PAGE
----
PMC Bank Adminstrator JB Bhoria’s previous stint at Namco Bank Saw a 40% Jump in NPA
When Punjab and Maharashtra Cooperative Bank (PMC Bank) scam hit the headlines, the Reserve Bank of India (RBI) appointed JB Bhoria, as the administrator of the scam-hit bank on 23 September 2019. He was the regional director of RBI for Maharashtra and Goa till 2013.
What can one expect from Mr Bhoria, in terms of helping re-start the scam-hit PMC bank? It turns out that this is not the first time that he has been appointed as administrator. His previous stint as administrator was not good, even when he headed a bank that had no financial problem.
In 2014, the RBI, in its wisdom, decided to place the Nashik Merchant’s Cooperative (Namco) Bank under an administrator. At that time it was emphasised that Namco Bank was not facing any financial problem. The action related to other issues.
The Bank’s performance declined during Mr Boria’s tenure. According to current chairman Sohanlal Bhandari, the gross non-performing assets (NPAs) of Namco Bank allegedly increased by a whopping 40% to Rs318.67 crore during the administrator’s tenure.
Mr Bhandari told Moneylife in a telephonic interview, "the less said the better about the tenure of the administrator at our bank. After appointment of the administrator, we expected effective and prudent management at the bank. However, in his (Mr Bhoria's) tenure, the financial position of Namco Bank became weak. When Mr Bhoria was appointed as administrator, our bank had a gross NPA of 4.10% and zero net NPA. However, as on 31 December 2018, our gross NPAs increased by 38.38% to Rs318.67 crore while net NPA increased to over 20%."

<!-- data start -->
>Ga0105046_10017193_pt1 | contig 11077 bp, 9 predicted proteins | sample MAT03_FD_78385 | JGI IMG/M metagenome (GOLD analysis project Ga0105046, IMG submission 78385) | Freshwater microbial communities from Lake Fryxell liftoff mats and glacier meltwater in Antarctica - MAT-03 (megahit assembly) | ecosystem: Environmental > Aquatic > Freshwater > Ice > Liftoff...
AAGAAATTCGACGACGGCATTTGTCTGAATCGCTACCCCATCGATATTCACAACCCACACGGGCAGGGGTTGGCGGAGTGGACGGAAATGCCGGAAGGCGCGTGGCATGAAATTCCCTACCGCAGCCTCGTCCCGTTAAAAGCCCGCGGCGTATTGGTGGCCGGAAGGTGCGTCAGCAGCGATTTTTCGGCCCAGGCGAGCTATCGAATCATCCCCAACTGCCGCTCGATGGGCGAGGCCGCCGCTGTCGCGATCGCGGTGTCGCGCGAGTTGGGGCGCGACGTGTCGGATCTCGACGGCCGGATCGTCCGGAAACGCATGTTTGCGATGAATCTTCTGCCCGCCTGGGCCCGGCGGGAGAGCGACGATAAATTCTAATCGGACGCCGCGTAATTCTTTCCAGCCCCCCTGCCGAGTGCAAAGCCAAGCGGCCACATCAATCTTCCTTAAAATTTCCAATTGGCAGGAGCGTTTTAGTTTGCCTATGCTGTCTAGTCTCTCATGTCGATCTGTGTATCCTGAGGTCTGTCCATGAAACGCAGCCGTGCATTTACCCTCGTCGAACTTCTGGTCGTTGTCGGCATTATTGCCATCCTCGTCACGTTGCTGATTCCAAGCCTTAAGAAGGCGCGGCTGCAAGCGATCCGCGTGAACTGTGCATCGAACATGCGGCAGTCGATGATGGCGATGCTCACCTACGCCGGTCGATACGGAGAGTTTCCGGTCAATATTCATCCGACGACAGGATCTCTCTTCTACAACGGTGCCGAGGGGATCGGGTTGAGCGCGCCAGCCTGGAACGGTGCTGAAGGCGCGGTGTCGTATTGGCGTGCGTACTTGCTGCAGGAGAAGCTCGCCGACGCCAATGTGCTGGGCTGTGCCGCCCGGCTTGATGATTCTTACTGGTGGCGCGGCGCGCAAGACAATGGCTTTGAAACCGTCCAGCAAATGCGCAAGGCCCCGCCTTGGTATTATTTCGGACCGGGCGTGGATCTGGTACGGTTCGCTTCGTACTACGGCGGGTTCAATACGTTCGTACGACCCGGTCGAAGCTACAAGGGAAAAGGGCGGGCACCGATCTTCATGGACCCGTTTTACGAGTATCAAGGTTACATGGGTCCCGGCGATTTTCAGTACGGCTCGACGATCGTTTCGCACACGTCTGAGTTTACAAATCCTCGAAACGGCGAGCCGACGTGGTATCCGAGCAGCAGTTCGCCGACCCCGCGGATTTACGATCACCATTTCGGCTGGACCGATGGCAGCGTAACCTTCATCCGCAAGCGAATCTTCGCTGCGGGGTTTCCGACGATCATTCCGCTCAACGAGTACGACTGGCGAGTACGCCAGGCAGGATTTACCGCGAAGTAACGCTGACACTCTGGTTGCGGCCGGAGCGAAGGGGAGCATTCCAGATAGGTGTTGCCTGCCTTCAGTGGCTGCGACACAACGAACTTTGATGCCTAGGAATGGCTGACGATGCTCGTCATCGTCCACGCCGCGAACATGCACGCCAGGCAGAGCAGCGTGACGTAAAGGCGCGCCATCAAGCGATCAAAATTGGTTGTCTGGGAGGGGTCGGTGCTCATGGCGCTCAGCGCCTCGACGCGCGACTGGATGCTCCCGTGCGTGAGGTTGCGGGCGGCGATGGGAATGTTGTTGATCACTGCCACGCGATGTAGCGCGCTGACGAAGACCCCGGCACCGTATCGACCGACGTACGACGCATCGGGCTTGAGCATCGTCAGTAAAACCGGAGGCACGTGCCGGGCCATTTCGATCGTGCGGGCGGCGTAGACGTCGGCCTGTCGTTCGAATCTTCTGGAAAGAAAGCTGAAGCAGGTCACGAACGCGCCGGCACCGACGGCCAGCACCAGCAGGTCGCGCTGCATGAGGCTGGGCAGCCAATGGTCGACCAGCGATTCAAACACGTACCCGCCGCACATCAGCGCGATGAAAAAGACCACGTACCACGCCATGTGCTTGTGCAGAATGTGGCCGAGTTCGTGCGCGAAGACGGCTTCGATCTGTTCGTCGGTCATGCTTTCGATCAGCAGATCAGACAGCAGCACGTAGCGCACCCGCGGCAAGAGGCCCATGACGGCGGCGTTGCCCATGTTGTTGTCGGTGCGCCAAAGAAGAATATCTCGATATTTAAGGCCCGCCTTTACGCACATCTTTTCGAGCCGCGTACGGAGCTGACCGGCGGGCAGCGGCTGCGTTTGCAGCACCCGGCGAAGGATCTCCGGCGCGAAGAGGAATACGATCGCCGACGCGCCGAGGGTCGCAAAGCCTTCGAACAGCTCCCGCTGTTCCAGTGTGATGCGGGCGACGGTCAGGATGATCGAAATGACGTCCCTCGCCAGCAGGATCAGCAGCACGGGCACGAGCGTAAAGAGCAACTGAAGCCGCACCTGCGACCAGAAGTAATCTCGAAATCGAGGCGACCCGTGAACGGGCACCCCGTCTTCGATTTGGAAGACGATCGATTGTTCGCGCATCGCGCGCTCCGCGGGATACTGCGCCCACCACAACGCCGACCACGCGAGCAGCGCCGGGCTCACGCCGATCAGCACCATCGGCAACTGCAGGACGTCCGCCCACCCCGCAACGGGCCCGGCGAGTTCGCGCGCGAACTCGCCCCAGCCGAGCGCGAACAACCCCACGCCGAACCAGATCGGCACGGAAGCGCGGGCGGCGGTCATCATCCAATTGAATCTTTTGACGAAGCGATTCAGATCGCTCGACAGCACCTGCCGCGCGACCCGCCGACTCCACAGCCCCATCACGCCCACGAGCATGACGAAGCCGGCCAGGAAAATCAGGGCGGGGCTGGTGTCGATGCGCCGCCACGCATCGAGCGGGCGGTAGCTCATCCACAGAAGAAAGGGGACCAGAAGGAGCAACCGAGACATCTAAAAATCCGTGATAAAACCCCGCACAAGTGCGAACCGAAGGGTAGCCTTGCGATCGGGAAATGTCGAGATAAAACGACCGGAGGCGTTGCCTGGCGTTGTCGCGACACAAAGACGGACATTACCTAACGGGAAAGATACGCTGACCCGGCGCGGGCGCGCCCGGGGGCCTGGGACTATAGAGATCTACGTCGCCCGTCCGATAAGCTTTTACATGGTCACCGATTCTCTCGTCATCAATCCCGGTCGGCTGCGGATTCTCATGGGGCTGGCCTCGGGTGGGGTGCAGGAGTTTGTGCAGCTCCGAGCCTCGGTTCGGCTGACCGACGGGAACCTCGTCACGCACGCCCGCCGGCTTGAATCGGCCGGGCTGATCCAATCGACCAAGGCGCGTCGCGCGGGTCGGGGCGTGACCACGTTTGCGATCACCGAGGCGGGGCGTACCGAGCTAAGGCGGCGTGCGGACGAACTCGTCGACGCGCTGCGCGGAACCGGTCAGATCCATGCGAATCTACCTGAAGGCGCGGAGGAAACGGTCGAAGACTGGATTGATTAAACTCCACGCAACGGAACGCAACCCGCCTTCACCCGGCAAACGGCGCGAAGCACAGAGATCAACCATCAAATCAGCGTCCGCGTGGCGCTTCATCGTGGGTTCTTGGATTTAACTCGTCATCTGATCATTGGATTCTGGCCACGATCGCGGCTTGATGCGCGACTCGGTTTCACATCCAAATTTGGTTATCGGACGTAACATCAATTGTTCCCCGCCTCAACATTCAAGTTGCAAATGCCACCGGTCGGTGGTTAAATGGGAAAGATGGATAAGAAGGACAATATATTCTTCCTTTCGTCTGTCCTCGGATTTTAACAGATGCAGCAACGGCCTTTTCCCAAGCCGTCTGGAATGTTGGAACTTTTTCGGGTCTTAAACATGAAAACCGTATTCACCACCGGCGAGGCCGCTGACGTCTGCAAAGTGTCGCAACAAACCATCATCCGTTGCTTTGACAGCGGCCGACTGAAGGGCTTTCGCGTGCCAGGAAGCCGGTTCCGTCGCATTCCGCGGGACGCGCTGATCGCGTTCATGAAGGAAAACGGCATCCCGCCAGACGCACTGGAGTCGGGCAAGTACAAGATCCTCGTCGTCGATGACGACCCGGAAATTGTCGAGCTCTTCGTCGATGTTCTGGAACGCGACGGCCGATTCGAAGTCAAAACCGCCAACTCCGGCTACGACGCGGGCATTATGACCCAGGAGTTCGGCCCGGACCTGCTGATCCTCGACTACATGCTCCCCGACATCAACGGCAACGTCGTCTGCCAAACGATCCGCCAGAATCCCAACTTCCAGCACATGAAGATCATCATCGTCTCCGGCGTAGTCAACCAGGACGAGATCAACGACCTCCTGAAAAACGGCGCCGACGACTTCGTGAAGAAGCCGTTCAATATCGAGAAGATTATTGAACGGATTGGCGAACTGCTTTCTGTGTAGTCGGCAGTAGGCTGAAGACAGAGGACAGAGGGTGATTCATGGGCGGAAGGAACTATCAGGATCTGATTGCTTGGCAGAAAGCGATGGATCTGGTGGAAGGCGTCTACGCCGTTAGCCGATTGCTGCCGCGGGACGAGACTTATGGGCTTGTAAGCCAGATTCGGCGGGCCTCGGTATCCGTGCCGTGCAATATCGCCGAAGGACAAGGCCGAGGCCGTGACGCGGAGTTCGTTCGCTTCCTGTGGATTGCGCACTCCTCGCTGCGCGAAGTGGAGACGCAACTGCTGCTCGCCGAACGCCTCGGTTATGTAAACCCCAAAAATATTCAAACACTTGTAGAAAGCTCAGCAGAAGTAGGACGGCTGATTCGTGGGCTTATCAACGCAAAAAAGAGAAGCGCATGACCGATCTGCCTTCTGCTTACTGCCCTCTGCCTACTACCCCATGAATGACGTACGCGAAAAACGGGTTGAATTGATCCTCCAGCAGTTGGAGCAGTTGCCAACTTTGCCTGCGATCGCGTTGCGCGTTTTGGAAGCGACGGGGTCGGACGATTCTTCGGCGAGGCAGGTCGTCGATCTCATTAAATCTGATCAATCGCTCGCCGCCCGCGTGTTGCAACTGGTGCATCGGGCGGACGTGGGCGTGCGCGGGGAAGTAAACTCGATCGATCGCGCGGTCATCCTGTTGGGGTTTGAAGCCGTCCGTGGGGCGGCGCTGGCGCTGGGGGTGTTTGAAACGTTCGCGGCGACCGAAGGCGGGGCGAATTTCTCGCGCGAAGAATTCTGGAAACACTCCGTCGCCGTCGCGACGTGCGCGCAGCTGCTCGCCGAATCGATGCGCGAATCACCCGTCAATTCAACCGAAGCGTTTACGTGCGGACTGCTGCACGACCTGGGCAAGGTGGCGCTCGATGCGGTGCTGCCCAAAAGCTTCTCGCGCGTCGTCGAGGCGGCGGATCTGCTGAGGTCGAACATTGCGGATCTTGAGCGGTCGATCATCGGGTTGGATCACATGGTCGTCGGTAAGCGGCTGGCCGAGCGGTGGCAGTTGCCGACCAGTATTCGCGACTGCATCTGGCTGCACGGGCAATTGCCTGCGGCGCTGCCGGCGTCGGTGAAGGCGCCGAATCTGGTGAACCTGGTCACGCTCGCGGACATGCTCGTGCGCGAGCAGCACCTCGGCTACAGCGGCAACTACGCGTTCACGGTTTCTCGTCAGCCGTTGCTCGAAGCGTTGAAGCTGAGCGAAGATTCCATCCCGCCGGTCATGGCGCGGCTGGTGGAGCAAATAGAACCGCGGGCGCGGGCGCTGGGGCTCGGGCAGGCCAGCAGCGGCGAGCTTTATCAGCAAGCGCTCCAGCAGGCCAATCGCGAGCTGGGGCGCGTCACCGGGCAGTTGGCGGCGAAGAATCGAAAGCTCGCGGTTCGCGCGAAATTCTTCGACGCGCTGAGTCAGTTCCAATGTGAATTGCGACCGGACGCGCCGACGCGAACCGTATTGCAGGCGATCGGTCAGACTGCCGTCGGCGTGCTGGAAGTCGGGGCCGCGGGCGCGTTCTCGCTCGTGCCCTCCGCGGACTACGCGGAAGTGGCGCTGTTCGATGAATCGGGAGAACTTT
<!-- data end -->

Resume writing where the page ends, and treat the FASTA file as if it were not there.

"During Mr Bhoria's tenure, several unqualified borrowers obtained loans on inflated valuation and at higher loan-to-value ratio. A property valued at Rs1 crore was shown as valued at Rs1.25 crore for the loan purpose. In addition, the bank sanctioned a loan of 70% of this inflated value against the 50% norm that was practiced before appointment of the administrator. Mr Bhoria also pressured bank officials to sanction these inflated loans," Mr Bhandari alleged.
According to Mr Bhandari, the new board of directors and bank staff took several measures to reduce the NPAs. Namco Bank has now reduced its gross NPA to 28.94% to Rs248.89 crore as on 31 March 2019, he added.
Mr Bhoria, however, says, statistics do not always show clear picture, especially in banking. “During my tenure at Namco Bank, I took efforts in increase reserve funds by about Rs200 crore. You can see there is a rise in the bank’s capital to risk (weighted) assets ratio (CRAR) and reserve fund that indicate increase in strength and growth of the bank. Also on sanctioning loans, we have followed all the norms and the decisions to sanction loans were taken by the loan committee after proper scrutiny.”
The RBI had appointed Mr Bhoria as administrator in January 2014, after finding some lapses in management practices at Namco Bank. According to a reply received by Girish Mittal, under Right to Information (RTI) Act, Mr Bhoria was appointed as administrator for one year at a fixed monthly remuneration of Rs1 lakh plus Rs25,000 as allowances to be paid by Namco Bank.